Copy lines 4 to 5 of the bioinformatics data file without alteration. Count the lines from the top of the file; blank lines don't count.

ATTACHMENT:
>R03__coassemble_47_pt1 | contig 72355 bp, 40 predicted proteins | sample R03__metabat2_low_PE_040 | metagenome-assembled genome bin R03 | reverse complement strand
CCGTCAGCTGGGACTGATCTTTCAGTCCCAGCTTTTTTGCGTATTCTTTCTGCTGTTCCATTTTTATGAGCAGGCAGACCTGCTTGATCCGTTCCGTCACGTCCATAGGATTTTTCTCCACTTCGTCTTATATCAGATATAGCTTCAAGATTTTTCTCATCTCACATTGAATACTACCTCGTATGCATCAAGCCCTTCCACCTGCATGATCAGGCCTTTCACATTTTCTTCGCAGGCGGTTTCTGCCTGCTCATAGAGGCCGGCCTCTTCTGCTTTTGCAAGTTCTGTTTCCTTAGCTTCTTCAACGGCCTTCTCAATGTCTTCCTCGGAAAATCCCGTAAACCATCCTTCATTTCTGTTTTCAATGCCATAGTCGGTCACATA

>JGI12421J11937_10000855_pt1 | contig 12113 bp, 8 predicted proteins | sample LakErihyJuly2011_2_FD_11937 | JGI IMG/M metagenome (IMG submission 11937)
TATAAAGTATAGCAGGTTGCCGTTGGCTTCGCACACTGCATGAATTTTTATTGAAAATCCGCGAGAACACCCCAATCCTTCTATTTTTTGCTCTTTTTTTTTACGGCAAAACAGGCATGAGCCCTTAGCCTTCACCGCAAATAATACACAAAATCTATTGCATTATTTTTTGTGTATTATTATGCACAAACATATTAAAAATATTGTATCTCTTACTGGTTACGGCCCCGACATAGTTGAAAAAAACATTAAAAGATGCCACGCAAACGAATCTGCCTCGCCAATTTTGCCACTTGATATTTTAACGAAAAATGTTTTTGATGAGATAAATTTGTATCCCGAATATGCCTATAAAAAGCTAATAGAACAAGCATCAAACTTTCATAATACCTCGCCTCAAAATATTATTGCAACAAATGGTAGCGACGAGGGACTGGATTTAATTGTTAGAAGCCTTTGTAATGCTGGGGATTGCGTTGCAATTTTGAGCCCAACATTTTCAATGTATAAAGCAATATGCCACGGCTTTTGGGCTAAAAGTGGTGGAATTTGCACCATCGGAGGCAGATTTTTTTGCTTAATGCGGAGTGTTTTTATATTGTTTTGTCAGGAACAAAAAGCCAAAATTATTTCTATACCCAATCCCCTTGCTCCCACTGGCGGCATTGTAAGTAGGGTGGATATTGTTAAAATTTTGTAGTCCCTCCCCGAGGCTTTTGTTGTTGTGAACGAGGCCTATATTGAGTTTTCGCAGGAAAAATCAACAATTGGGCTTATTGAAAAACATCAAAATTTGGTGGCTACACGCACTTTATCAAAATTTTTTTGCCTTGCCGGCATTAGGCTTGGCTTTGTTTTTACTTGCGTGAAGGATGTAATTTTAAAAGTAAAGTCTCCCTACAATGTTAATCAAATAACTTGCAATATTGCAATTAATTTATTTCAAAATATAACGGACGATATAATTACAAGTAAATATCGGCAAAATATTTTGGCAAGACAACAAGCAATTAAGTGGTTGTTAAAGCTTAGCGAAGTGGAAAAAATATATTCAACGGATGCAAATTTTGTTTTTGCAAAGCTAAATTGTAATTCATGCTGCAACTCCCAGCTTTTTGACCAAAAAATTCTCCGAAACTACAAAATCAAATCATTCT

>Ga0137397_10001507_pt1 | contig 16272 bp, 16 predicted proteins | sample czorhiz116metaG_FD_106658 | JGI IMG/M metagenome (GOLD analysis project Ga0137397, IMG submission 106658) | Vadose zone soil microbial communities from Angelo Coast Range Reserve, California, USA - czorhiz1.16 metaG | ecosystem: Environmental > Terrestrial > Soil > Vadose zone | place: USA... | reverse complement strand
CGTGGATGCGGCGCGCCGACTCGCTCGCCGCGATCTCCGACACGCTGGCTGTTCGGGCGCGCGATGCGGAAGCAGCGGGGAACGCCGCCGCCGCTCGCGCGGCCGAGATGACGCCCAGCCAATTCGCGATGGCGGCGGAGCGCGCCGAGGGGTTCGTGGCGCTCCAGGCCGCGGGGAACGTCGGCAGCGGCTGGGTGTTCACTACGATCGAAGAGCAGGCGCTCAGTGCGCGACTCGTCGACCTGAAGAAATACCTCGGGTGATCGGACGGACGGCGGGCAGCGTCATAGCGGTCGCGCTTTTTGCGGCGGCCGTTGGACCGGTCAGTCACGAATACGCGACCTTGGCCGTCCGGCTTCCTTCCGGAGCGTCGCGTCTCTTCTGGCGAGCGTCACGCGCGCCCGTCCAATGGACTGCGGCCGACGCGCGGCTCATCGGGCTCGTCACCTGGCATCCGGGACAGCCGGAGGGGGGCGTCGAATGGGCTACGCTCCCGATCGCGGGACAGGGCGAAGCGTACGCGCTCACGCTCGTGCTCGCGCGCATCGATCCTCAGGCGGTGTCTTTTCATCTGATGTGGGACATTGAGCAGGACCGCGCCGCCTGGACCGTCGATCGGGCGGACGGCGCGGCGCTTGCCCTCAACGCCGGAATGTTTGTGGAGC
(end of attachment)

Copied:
TATAAAGTATAGCAGGTTGCCGTTGGCTTCGCACACTGCATGAATTTTTATTGAAAATCCGCGAGAACACCCCAATCCTTCTATTTTTTGCTCTTTTTTTTTACGGCAAAACAGGCATGAGCCCTTAGCCTTCACCGCAAATAATACACAAAATCTATTGCATTATTTTTTGTGTATTATTATGCACAAACATATTAAAAATATTGTATCTCTTACTGGTTACGGCCCCGACATAGTTGAAAAAAACATTAAAAGATGCCACGCAAACGAATCTGCCTCGCCAATTTTGCCACTTGATATTTTAACGAAAAATGTTTTTGATGAGATAAATTTGTATCCCGAATATGCCTATAAAAAGCTAATAGAACAAGCATCAAACTTTCATAATACCTCGCCTCAAAATATTATTGCAACAAATGGTAGCGACGAGGGACTGGATTTAATTGTTAGAAGCCTTTGTAATGCTGGGGATTGCGTTGCAATTTTGAGCCCAACATTTTCAATGTATAAAGCAATATGCCACGGCTTTTGGGCTAAAAGTGGTGGAATTTGCACCATCGGAGGCAGATTTTTTTGCTTAATGCGGAGTGTTTTTATATTGTTTTGTCAGGAACAAAAAGCCAAAATTATTTCTATACCCAATCCCCTTGCTCCCACTGGCGGCATTGTAAGTAGGGTGGATATTGTTAAAATTTTGTAGTCCCTCCCCGAGGCTTTTGTTGTTGTGAACGAGGCCTATATTGAGTTTTCGCAGGAAAAATCAACAATTGGGCTTATTGAAAAACATCAAAATTTGGTGGCTACACGCACTTTATCAAAATTTTTTTGCCTTGCCGGCATTAGGCTTGGCTTTGTTTTTACTTGCGTGAAGGATGTAATTTTAAAAGTAAAGTCTCCCTACAATGTTAATCAAATAACTTGCAATATTGCAATTAATTTATTTCAAAATATAACGGACGATATAATTACAAGTAAATATCGGCAAAATATTTTGGCAAGACAACAAGCAATTAAGTGGTTGTTAAAGCTTAGCGAAGTGGAAAAAATATATTCAACGGATGCAAATTTTGTTTTTGCAAAGCTAAATTGTAATTCATGCTGCAACTCCCAGCTTTTTGACCAAAAAATTCTCCGAAACTACAAAATCAAATCATTCT

>Ga0137397_10001507_pt1 | contig 16272 bp, 16 predicted proteins | sample czorhiz116metaG_FD_106658 | JGI IMG/M metagenome (GOLD analysis project Ga0137397, IMG submission 106658) | Vadose zone soil microbial communities from Angelo Coast Range Reserve, California, USA - czorhiz1.16 metaG | ecosystem: Environmental > Terrestrial > Soil > Vadose zone | place: USA... | reverse complement strand